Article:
GE07: Never, Ever Say
As the former editor and publisher of a trade newspaper serving New York City'
By Patrick Henry
Published: September 19, 2007
As the former editor and publisher of a trade newspaper serving New York City's printing industry, I found much to remember and reflect upon in Jean-Marie Hershey's excellent post at PrintCEO.blog.com on the continuing disappearance of Manhattan's once-legendary printing districts. Having covered this story extensively as it unfolded over a period of many years, I'm reminded that New York's loss of stature as a print manufacturing center was indeed dramatic. I'm also awestruck, now as then, by the metro printing industry's capacity to outlast the very worst that market forces, time, and fate have conspired to heap upon it.
In the mid-1980s, when I began following the metro printing beat, lower Manhattan still was what it had been for decades prior to that: home to the largest concentration of printing businesses anywhere in the country. More than any other external factor, the realities of Manhattan's commercial real estate market gave the printing industry its special character and, unfortunately, its dangerous vulnerability to the slew of economic shocks that lay ahead.
The realities of Manhattan's commercial real estate market gave the printing industry its special character and its dangerous vulnerability to the economic shocks that lay ahead
The cramped nature of industrial properties in Manhattan - where almost no spacious, spread-out, single-story manufacturing buildings are to be found - made it difficult for printers to house prepress, postpress, and finishing departments alongside their pressrooms. As a result, the industry consisted mainly of "clusters" of printers and allied trade shops furnishing production services that the printers didn't have room to accommodate.
The Almighty Trinity
Many of these firms did their clustering in multi-story buildings throughout the district that Trinity Real Estate, the secular arm of historic Trinity Church and the printing industry's principal landlord, eventually christened "Hudson Square." Similar havens existed in Chelsea and on the far West Side - and, lest we forget, in Long Island City and a few other enclaves in the "outer boroughs" as well.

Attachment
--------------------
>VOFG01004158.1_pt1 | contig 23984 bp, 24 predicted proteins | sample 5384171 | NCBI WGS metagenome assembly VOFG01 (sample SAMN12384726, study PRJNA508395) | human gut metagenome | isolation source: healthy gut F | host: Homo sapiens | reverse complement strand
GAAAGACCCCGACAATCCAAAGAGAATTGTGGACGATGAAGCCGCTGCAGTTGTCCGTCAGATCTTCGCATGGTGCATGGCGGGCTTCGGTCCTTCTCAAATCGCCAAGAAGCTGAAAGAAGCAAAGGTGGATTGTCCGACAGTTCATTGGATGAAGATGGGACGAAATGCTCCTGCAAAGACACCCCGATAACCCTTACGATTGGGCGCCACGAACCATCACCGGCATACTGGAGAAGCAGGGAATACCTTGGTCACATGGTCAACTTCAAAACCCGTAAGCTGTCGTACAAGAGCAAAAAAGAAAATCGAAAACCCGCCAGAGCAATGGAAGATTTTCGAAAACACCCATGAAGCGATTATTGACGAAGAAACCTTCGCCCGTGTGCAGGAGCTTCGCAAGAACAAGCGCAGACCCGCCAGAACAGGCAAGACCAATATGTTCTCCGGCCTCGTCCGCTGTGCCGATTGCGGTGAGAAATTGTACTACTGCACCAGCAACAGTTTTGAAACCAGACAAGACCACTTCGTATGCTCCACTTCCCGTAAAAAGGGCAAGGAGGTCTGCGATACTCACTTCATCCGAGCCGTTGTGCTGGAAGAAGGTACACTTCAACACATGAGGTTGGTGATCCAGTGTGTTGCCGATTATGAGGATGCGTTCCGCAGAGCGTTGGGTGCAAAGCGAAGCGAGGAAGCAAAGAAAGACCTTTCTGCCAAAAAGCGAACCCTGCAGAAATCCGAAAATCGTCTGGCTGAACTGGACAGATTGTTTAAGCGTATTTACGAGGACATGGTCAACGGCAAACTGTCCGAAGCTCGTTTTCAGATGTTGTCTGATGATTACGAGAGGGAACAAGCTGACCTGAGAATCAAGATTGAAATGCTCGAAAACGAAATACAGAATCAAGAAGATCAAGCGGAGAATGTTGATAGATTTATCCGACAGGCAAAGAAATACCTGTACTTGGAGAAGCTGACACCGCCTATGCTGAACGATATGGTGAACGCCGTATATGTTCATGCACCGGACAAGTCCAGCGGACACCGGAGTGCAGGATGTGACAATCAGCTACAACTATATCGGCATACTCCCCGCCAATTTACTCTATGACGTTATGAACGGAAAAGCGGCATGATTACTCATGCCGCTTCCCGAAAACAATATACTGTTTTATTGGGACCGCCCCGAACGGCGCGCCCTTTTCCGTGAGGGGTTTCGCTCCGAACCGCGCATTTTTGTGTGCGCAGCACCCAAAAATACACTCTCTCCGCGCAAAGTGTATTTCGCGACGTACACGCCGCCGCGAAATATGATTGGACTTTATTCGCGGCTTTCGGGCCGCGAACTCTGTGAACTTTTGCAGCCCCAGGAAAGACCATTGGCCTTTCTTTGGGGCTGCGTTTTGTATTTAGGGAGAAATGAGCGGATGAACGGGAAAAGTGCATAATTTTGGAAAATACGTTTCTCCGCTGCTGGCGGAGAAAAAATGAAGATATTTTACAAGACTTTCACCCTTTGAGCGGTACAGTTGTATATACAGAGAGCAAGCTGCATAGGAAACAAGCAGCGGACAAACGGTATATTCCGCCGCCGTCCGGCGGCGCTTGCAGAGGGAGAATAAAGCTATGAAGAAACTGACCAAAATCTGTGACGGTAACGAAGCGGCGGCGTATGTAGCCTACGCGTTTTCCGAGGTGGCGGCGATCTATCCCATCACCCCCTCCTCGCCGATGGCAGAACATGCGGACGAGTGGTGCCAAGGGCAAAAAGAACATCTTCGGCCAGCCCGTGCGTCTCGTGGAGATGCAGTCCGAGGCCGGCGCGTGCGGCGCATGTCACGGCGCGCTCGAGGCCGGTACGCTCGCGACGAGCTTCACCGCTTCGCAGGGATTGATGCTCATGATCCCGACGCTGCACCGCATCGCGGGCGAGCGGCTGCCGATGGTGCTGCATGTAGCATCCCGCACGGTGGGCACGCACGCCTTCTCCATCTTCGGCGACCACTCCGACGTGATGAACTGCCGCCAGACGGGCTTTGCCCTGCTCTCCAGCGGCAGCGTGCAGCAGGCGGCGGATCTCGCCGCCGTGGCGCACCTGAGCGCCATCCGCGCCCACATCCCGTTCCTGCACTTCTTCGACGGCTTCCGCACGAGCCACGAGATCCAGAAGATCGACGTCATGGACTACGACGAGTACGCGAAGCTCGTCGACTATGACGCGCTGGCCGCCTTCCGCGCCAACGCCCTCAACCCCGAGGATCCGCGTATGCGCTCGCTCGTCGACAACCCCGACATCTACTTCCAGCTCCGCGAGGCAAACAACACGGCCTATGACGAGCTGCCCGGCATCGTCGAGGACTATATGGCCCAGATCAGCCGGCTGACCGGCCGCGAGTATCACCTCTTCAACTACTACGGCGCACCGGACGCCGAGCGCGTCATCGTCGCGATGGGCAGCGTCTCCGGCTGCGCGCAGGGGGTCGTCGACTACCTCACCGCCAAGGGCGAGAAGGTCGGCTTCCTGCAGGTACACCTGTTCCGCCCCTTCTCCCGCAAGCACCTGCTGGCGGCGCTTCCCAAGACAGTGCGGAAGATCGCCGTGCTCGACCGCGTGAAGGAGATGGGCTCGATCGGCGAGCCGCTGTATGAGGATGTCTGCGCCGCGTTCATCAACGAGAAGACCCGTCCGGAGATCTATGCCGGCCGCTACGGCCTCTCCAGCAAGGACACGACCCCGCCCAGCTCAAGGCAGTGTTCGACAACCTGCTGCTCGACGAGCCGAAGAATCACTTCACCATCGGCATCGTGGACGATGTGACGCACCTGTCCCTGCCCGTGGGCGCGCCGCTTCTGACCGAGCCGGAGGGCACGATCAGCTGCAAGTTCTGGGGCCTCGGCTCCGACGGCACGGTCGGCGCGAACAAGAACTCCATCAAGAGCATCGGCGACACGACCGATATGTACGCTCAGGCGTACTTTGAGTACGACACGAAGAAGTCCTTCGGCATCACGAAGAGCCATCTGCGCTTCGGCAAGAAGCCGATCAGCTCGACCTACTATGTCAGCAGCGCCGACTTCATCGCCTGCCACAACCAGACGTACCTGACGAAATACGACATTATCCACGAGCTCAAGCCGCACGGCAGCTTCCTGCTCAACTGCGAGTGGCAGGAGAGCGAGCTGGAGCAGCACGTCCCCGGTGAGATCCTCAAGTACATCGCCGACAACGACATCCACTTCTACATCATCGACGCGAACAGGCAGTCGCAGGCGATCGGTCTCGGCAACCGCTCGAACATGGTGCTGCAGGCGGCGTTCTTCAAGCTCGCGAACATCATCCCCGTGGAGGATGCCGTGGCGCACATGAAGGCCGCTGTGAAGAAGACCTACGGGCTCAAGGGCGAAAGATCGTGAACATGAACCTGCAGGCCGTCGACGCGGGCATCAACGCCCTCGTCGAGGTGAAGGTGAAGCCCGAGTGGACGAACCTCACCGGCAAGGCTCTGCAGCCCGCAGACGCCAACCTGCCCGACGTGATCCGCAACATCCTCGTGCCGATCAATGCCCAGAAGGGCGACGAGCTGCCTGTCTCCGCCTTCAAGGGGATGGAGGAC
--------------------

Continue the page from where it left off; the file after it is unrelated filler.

The clusters made sense, but for most of the firms inside them, operating a graphics business in New York City's printing districts was seldom less than a harsh daily struggle. Aggregating a multitude of busy, independent shops in one building might have been the next-best thing to vertical integration under one roof, but it could make sharing the building's single freight elevator a never-ending headache. Proximity to ad agencies, publishers, and other midtown customers was a plus, but anyone who has ever driven a car through the canyons of Manhattan in the middle of the day can picture what delivering a truckload of paper to any of these buildings was like.
Energy costs were punitive, as was the burden of the commercial real estate tax. And, although many printers tried to downplay it, the imbalance between hourly rates for skilled printing help in New York City and wage scales elsewhere in the country made it difficult for metro shops to compete with outsiders on the all-important basis of price.
Yet somehow, these never-say-die entrepreneurs kept their doors open, their press time mostly booked, their employees paid, their customers happy, and their pugnacious chins up - until the grim event that suddenly called the viability of their entire industry into question.
The Day Everything Changed
Like Jean-Marie and many other members of the industry, I was in Chicago for the Print '01 show when the aerial attacks of 9/11 all but paralyzed the sections of lower Manhattan where the bulk of the metro area's print community was concentrated. Some of these firms lost their space outright in evacuations brought on by air-quality concerns and other emergency conditions. Because, for weeks afterward, it simply wasn't possible to move about in the southern end of Manhattan island, even those who could stay in their premises were barred from producing corresponding amounts of work - an economic blow from which any printer, anywhere, would be extremely hard pressed to recover.
For weeks after 9/11, it simply wasn't possible to move about in the southern end of Manhattan island, and even those who could stay in their premises were barred from producing corresponding amounts of work